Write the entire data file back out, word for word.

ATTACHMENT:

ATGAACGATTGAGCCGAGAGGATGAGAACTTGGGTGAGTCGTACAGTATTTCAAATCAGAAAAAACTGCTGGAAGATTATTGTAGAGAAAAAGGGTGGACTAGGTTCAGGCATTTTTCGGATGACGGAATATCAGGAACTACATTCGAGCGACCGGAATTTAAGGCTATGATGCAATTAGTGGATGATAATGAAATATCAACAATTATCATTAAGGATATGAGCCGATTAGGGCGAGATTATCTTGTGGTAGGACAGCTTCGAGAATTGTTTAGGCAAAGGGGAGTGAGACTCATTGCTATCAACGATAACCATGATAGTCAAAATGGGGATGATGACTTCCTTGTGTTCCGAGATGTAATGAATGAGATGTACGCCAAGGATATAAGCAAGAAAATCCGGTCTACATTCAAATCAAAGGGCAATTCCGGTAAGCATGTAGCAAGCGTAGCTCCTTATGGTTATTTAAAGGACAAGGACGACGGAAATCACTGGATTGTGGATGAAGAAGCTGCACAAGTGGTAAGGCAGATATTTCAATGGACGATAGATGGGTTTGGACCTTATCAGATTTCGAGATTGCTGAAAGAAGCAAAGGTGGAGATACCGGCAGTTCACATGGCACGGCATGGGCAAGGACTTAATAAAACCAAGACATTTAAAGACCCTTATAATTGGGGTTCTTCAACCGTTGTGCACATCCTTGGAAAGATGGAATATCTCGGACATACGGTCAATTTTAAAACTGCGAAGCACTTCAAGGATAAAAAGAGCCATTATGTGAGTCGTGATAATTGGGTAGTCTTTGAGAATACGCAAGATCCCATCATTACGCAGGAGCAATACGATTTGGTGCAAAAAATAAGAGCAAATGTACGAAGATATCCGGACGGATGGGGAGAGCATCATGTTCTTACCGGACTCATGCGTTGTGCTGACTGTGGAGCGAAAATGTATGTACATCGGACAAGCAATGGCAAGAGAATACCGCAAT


ATGAACGATTGAGCCGAGAGGATGAGAACTTGGGTGAGTCGTACAGTATTTCAAATCAGAAAAAACTGCTGGAAGATTATTGTAGAGAAAAAGGGTGGACTAGGTTCAGGCATTTTTCGGATGACGGAATATCAGGAACTACATTCGAGCGACCGGAATTTAAGGCTATGATGCAATTAGTGGATGATAATGAAATATCAACAATTATCATTAAGGATATGAGCCGATTAGGGCGAGATTATCTTGTGGTAGGACAGCTTCGAGAATTGTTTAGGCAAAGGGGAGTGAGACTCATTGCTATCAACGATAACCATGATAGTCAAAATGGGGATGATGACTTCCTTGTGTTCCGAGATGTAATGAATGAGATGTACGCCAAGGATATAAGCAAGAAAATCCGGTCTACATTCAAATCAAAGGGCAATTCCGGTAAGCATGTAGCAAGCGTAGCTCCTTATGGTTATTTAAAGGACAAGGACGACGGAAATCACTGGATTGTGGATGAAGAAGCTGCACAAGTGGTAAGGCAGATATTTCAATGGACGATAGATGGGTTTGGACCTTATCAGATTTCGAGATTGCTGAAAGAAGCAAAGGTGGAGATACCGGCAGTTCACATGGCACGGCATGGGCAAGGACTTAATAAAACCAAGACATTTAAAGACCCTTATAATTGGGGTTCTTCAACCGTTGTGCACATCCTTGGAAAGATGGAATATCTCGGACATACGGTCAATTTTAAAACTGCGAAGCACTTCAAGGATAAAAAGAGCCATTATGTGAGTCGTGATAATTGGGTAGTCTTTGAGAATACGCAAGATCCCATCATTACGCAGGAGCAATACGATTTGGTGCAAAAAATAAGAGCAAATGTACGAAGATATCCGGACGGATGGGGAGAGCATCATGTTCTTACCGGACTCATGCGTTGTGCTGACTGTGGAGCGAAAATGTATGTACATCGGACAAGCAATGGCAAGAGAATACCGCAAT